Bed-Wetting, Ear Infections? Fix the Jaw
Narrow Upper Jaw May Cause These Common Childhood Problems
July 17, 2003 (Nashville) -- Intriguing but controversial new research suggests that jaw size and position may be to blame for two of the most common medical conditions of childhood -- chronic bed-wetting and ear infections.
Supporters of the theory say simple, nonsurgical procedures that enlarge or realign the jaw are proving to be far more effective than accepted medical interventions for treating these problems.
Widened Jaw = Dry Bed
In a presentation delivered Thursday at the annual meeting of the Academy of General Dentistry, orthodontist Derek Mahony, DDS, reported that four out of five children included in his study of 100 chronic bed wetters had upper jaws that were too narrow.
In a study reported in 1998, seven of 10 chronic bed wetters who did not respond to traditional treatments either stopped wetting the bed or wet the bed less frequently within months of having their upper jaws widened. And a 1990 study found that all 10 of the chronic bed wetters included in a larger jaw-widening study stopped wetting the bed after having the procedure.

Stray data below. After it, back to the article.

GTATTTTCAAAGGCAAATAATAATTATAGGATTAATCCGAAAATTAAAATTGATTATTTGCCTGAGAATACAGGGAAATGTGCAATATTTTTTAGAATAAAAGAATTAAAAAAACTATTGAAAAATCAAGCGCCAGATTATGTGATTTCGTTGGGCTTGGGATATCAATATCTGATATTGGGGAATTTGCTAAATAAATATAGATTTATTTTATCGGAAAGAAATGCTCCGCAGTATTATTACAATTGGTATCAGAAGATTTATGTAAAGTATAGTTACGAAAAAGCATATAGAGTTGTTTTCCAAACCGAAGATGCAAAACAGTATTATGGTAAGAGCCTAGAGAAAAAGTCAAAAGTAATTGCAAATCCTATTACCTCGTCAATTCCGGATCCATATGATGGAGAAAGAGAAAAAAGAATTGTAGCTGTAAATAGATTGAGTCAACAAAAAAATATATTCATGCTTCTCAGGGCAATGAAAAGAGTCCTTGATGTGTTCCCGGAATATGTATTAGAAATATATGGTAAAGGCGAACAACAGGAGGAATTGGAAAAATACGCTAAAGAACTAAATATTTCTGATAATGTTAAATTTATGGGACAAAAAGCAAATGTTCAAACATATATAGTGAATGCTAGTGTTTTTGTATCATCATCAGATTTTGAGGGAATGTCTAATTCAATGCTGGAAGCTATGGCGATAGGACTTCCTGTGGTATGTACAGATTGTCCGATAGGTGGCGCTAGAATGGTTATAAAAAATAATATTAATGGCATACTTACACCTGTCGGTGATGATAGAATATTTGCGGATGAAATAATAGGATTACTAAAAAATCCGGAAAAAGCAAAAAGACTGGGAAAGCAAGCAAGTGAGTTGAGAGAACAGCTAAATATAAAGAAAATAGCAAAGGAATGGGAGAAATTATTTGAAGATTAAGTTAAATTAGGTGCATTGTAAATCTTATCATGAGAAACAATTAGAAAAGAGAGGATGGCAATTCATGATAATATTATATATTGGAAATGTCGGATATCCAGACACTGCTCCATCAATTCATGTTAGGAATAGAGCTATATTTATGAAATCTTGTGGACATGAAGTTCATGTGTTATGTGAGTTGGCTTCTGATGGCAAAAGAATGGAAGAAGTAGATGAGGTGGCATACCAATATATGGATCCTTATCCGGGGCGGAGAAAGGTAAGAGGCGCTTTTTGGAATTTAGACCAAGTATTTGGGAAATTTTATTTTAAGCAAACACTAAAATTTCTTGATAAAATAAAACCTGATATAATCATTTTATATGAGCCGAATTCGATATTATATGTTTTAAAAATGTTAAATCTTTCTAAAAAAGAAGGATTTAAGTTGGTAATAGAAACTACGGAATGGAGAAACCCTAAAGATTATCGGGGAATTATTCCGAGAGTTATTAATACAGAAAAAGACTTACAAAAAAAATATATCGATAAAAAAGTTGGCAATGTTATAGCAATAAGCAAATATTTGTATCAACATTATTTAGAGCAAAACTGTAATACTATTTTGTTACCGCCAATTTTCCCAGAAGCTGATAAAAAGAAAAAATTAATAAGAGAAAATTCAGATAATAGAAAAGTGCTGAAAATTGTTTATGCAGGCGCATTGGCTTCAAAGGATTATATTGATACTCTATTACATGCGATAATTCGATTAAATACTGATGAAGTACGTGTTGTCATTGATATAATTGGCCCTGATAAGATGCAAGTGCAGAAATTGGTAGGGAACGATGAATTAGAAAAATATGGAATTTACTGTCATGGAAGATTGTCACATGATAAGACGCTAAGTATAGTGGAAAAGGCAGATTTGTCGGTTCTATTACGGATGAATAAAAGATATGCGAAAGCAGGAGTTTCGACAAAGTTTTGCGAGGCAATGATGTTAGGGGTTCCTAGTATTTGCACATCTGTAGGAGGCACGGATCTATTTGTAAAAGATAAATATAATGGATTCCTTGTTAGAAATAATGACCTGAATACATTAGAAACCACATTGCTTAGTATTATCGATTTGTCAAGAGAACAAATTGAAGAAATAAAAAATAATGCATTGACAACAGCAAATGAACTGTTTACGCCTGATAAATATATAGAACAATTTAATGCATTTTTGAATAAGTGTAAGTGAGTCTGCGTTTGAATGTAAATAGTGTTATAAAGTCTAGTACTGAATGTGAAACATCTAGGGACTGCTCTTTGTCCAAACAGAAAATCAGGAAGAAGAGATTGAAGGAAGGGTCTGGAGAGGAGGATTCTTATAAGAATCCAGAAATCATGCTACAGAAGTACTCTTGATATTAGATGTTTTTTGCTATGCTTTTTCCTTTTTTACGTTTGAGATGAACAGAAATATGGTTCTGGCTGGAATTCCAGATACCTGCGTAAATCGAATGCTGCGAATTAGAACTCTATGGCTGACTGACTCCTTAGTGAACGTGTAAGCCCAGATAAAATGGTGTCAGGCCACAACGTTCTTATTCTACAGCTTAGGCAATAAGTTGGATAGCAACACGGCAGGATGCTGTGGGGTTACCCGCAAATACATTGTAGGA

"There is absolutely no doubt in my mind, from the literature and our research, that the jaw expansion stops the bed wetting," Mahony tells WebMD. "When you expand the upper jaw, breathing improves, and that results in all sorts of other improvements."
One theory is that bed-wetting can be caused by decreased production of an antidiuretic hormone (ADH) known as vasopressin. The hormone helps the body retain water. Mahony says children with narrow jaws are typically mouth breathers because they have trouble breathing through their noses. Mouth breathers have lower levels of ADH because the hormone is produced during deep sleep and they do not sleep as deeply as nose breathers.
Mahony says as many as 80% of chronic bedwetters might be cured by upper jaw expansion -- a relatively simple procedure in which an expandable plate is fitted to the top molars. Each day the plate is widened with a key, and the upper palate expands over three or four months.
Baltimore dentist David C. Page, DDS, says he believes that even more bed wetters could be cured with procedures designed to open blocked airways.
"The combination of palate expansion and taking out the tonsils and adenoids could probably help 99% of bed wetters," he tells WebMD.